reduces the diseasethe H1 receptors. All antihistamines are such medicapromoting H1-receptor
tions. Description of the H2 receptors is also drugeffect. Repeated stimuoriented and limited to their role in blocking excessive
lation strengthens H2/3
gastric secretions, which promote the use of the H2receptors and enables
receptor blockers. Yet, the knowledge exists that H2them to balance the
receptor activation may enable the immune system to
cellular production.
control allergy without medications. Similarly, the selfinhibiting features of histamine could also help in
certain gastrointestinal disorders, and this will be discussed later in the book.
But making this scientific data widely known would go against the interests of the
drug industry. It is no secret that the medical elite is closely connected with
drug developers and depends on them for most of their research funding.10
This explains why the curative H2-receptor effect in allergy is not common

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Immune Mechanisms

knowledge. The H3-receptor effect is also kept in the theoretical domain even
though both animal testing and trials on humans are very promising.

HISTAMINE: THEORY AND PRACTICE
Histamine was first synthesized by two German chemists, A. Windhause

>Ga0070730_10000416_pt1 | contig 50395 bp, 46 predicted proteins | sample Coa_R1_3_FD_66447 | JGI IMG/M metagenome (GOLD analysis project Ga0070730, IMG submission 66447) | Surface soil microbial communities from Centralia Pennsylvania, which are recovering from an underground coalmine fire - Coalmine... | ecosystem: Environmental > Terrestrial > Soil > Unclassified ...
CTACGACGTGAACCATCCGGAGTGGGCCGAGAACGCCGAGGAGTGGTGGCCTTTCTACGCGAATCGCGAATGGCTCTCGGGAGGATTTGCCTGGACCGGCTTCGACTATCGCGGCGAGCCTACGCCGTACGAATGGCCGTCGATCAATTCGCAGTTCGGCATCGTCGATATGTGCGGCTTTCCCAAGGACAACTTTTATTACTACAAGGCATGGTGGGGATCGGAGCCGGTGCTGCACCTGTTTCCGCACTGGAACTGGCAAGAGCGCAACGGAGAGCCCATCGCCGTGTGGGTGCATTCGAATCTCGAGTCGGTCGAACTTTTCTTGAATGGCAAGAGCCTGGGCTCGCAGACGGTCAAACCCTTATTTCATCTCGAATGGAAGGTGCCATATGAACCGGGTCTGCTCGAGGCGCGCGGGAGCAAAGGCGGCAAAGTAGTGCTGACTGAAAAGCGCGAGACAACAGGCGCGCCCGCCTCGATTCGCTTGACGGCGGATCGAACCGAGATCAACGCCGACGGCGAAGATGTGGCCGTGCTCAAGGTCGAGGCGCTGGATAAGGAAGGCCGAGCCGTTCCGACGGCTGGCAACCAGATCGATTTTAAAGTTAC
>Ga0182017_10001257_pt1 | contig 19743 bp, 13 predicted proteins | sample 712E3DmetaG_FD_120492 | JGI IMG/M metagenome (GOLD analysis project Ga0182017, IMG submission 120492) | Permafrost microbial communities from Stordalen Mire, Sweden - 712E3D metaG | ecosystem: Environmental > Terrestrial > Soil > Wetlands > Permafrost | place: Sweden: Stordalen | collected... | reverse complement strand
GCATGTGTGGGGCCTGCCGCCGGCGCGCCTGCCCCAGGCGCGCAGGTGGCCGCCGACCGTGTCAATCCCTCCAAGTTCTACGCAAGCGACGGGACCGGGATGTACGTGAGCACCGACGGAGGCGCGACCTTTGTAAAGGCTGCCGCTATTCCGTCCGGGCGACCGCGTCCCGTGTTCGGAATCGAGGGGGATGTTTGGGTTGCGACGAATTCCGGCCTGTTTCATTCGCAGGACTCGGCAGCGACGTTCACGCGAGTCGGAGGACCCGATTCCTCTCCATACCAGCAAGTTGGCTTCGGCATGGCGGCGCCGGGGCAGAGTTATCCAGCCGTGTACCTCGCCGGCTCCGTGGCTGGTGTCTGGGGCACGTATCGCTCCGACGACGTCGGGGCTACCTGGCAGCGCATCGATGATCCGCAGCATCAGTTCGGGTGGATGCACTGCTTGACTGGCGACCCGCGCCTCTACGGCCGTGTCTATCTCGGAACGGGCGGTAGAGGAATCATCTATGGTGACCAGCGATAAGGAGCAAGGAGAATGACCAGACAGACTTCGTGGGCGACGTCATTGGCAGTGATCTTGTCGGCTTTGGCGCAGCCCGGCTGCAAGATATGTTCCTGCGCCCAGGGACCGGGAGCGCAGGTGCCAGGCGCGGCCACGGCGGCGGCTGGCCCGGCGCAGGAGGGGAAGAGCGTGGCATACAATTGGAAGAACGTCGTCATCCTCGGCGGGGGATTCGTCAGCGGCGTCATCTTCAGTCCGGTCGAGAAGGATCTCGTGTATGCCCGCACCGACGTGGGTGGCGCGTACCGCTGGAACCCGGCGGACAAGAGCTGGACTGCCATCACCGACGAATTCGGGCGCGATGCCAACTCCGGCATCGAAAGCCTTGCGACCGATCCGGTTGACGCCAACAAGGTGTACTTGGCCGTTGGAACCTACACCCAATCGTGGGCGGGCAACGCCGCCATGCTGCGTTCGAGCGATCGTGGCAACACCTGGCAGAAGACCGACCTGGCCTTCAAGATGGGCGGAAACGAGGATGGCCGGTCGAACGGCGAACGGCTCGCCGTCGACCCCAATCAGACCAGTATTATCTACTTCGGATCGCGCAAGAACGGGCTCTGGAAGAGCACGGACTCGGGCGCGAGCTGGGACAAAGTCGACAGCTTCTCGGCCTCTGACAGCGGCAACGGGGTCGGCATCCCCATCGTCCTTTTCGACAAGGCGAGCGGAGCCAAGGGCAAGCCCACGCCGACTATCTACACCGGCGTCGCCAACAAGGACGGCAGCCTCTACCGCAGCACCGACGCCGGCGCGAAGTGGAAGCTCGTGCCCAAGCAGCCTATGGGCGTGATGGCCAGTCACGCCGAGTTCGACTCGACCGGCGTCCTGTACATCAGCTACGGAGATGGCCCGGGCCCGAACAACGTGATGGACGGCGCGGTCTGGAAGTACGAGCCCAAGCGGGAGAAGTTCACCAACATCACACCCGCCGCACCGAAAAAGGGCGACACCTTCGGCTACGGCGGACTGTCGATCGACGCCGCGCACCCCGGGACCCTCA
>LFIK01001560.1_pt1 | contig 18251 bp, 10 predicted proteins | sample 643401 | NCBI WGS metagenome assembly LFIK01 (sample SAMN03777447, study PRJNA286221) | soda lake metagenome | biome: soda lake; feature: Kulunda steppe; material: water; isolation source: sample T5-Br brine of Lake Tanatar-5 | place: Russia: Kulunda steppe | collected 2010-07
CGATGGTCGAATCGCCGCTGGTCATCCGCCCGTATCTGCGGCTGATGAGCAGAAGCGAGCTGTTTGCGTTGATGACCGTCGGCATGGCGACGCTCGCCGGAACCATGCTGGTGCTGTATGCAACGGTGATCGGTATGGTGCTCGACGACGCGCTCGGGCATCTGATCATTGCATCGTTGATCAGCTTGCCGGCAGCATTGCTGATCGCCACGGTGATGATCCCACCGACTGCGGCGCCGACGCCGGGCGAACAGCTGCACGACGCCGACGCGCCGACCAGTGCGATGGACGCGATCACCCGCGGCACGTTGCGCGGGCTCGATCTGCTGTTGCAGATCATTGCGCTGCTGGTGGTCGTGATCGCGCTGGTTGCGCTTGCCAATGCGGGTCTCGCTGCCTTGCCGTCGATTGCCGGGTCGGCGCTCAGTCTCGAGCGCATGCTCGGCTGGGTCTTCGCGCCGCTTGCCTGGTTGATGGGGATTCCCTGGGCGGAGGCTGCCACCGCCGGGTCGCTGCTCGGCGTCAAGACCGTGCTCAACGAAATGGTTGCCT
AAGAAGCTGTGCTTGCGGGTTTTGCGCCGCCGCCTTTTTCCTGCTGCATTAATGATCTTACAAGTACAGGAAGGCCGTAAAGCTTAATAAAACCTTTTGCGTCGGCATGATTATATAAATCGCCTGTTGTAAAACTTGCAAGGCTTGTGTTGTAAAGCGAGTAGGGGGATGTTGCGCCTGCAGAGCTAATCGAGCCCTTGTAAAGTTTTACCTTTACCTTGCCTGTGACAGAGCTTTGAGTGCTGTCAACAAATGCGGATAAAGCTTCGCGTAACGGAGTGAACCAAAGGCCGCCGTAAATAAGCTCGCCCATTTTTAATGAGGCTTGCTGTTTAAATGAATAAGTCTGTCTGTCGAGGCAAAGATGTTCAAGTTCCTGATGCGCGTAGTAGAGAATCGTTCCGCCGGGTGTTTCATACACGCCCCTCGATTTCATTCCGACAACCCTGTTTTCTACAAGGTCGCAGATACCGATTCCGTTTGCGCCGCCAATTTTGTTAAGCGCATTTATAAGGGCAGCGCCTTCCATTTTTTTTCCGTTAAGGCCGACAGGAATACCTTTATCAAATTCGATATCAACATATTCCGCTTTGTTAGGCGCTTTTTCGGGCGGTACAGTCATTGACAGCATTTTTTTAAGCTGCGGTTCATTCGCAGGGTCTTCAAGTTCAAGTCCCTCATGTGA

and W. Vogt in 1907, and its physiological activity was discovered by Sir
Henry Dale and P. Laidlaw in 1910. Shortly afterhe histaminewards it was empirically used as a drug for asthma
inhibiting ability of
and allergies. Over all these years, histamine has
fascinated physicians as a naturally occurring chem- the H2/3 receptors is
ical and as a medication. During Sir Henry Dale’s obscured in the allergy
time, a Histamine Club was formed to unite those literature and virtually
scientists and doctors who studied and/or used never applied in prachistamine. In the ’60s, with the establishment of tice, primarily because
allergy as a medical branch, interest was channeled in of the financial interests
involved in the widethree directions:
spread sales of numerous
a) allergists were busy with presenting histamine in its
medications designed
negative light only, developing antihistamines to
only to block histamine
suppress it and advertising their drugs;
activity.
b) researchers, using animal and